Finally, the gloves come off. After months of hints and speculation, Microsoft announced that, yes, it is headed for a showdown with Apple.
In one corner is Microsoft with its billions to invest in R&D, design and marketing to support its own media player -- one that is expected to tie in closely with its entire product line, including Xbox , Media Center and its entertainment and productivity software.
In the other corner is Apple with its iPod -- a music player that has become nearly as ubiquitous -- and just as essential to many, many fans -- as a cell phone.
In truth, the face-off between these two companies and their products -- in the case of Microsoft, its prospective product -- is not quite as dramatic, or cut-and-dry, as it may first appear.
Even Microsoft seems to acknowledge that it has a way to go before its Zune player might seriously challenge the iPod. The company is going to release one product this year, according to comments made to financial analysts by Robbie Bach, president of Microsoft's entertainment division.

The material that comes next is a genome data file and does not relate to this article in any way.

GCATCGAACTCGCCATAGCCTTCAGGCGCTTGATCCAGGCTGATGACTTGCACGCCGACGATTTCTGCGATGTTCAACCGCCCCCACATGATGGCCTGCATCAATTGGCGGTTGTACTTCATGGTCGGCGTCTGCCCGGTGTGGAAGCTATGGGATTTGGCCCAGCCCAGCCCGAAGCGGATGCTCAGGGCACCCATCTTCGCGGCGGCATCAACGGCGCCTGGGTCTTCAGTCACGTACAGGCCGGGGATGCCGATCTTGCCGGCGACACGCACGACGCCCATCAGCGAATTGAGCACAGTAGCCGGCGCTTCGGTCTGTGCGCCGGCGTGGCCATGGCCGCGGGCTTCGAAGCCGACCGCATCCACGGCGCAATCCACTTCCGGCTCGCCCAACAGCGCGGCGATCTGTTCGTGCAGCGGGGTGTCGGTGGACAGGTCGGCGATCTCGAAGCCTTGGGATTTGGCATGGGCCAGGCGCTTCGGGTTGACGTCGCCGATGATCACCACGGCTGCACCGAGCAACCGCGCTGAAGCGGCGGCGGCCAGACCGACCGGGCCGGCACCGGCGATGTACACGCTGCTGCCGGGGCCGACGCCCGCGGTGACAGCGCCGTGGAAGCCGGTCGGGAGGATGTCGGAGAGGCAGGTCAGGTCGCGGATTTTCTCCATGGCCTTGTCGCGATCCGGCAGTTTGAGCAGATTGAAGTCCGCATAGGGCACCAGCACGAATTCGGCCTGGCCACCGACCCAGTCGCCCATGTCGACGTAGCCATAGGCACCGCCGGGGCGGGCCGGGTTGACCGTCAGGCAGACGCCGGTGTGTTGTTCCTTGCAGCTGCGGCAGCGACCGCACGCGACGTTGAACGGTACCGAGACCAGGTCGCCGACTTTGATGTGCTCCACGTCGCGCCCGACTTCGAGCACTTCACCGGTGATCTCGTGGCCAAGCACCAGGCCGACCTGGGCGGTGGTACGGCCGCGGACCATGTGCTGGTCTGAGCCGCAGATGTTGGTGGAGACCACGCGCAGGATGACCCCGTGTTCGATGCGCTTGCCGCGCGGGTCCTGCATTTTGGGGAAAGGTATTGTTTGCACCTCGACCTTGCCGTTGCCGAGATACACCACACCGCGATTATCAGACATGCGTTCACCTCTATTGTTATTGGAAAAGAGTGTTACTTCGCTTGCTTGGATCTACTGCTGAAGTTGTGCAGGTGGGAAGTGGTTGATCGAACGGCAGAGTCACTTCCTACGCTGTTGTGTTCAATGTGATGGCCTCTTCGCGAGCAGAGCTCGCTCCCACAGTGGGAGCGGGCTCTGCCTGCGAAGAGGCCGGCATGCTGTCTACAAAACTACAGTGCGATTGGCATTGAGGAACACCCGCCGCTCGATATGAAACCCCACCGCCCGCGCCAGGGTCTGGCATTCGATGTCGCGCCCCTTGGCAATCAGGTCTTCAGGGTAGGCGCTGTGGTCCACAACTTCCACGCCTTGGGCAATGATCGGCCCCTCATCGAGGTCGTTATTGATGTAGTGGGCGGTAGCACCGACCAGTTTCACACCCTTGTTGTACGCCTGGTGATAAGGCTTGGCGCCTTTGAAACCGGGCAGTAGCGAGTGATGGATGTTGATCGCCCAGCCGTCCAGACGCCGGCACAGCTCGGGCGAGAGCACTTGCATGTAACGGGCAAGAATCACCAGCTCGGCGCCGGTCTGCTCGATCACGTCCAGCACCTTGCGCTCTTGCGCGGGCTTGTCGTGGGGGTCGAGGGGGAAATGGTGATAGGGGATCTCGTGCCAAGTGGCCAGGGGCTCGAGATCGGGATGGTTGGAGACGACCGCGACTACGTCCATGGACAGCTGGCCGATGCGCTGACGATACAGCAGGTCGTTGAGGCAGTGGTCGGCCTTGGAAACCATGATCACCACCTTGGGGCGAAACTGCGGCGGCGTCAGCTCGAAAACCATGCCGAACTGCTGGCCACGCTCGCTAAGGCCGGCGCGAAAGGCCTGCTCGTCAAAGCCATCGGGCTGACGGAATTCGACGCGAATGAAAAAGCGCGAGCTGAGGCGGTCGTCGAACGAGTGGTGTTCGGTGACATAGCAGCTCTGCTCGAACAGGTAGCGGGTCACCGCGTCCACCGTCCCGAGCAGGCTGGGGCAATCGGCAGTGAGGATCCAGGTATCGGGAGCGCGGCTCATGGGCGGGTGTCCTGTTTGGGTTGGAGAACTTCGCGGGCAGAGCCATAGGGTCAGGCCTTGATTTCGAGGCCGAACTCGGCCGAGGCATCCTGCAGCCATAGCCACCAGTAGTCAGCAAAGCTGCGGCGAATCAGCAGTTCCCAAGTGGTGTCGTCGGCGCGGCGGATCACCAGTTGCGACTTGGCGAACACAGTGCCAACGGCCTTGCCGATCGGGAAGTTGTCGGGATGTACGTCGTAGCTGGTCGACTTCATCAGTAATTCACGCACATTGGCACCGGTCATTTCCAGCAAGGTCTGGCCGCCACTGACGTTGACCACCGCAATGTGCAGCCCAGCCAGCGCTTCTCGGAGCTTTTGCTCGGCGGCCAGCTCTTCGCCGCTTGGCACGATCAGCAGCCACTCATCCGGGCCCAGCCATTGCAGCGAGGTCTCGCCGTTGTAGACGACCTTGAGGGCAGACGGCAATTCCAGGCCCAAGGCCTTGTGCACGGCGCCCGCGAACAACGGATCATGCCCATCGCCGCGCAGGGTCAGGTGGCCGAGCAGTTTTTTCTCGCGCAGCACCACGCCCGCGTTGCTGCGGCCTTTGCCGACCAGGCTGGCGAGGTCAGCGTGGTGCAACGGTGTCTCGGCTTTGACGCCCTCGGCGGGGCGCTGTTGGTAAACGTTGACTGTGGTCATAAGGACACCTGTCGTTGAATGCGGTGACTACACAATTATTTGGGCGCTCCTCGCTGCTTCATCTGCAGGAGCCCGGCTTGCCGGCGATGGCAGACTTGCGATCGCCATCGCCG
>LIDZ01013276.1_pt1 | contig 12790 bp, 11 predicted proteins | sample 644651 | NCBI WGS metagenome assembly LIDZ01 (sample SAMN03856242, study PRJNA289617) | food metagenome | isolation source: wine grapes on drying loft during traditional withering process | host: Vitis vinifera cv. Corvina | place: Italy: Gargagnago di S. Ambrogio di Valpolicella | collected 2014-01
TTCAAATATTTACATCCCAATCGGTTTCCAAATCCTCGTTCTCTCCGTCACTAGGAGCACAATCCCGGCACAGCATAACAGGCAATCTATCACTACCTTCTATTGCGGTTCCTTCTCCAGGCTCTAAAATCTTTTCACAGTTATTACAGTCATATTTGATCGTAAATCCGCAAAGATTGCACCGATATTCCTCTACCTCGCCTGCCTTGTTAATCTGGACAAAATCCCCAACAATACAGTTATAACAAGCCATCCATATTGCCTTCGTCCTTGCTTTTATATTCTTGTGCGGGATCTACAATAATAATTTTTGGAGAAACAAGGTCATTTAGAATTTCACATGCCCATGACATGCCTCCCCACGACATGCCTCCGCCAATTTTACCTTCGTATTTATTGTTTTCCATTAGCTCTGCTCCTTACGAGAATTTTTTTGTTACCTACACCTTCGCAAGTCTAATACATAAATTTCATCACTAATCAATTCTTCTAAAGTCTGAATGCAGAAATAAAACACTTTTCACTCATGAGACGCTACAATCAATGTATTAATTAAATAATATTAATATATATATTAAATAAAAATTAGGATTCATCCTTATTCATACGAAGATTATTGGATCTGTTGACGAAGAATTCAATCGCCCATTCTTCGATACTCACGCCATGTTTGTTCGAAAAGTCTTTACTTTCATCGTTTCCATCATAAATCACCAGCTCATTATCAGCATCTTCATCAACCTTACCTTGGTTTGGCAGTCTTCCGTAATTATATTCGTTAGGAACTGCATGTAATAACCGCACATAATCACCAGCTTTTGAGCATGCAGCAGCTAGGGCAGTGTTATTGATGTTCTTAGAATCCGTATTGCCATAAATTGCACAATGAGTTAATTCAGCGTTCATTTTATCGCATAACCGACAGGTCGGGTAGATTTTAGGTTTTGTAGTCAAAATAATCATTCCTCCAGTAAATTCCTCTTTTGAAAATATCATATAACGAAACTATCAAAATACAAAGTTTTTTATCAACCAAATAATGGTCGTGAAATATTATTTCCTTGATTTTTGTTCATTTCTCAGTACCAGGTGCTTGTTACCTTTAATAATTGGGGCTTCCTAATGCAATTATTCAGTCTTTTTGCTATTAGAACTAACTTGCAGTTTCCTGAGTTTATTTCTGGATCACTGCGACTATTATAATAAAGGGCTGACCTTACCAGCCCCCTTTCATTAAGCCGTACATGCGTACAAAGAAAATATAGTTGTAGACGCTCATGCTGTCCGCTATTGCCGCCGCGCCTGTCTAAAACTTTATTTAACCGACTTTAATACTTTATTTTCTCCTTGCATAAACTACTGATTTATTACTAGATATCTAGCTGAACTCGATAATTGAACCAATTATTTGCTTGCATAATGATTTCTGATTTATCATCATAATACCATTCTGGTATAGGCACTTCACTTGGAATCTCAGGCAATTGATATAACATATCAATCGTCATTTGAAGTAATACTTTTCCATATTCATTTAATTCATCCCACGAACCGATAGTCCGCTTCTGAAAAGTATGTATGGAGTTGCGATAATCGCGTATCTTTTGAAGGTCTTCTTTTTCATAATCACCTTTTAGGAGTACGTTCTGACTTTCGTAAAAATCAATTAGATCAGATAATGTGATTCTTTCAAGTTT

News source: Tech News World
Next year, it will release additional offerings, he said, broadening the product line over time. Along the way -- perhaps over the course of five years or so -- Microsoft will spend "hundreds of millions of dollars."
It's a lot of firepower to throw at one market segment, especially as there is no guarantee Microsoft will win -- or even establish a sizable presence in this space -- when all is said and done.
"Microsoft has been known to pour millions of dollars of investment into a category and not have anything to show for it in the end," Charles King, principal of Pund-IT, told TechNewsWorld.
There is its purchase of Great Plains software, for instance -- with which Microsoft planned to dominate the SMB marketplace. Even reasonably successful endeavors, such as Xbox 360, have cost Microsoft more than it has made. "That division is still in the red," King said.
"Microsoft has a ton of money and a lot of smart people working for it -- it can create great products. But they haven't always been able to leverage those resources into new market domination," noted King. "Yes, they still dominate on the desktop and in office productivity, and they probably will for a long time to come."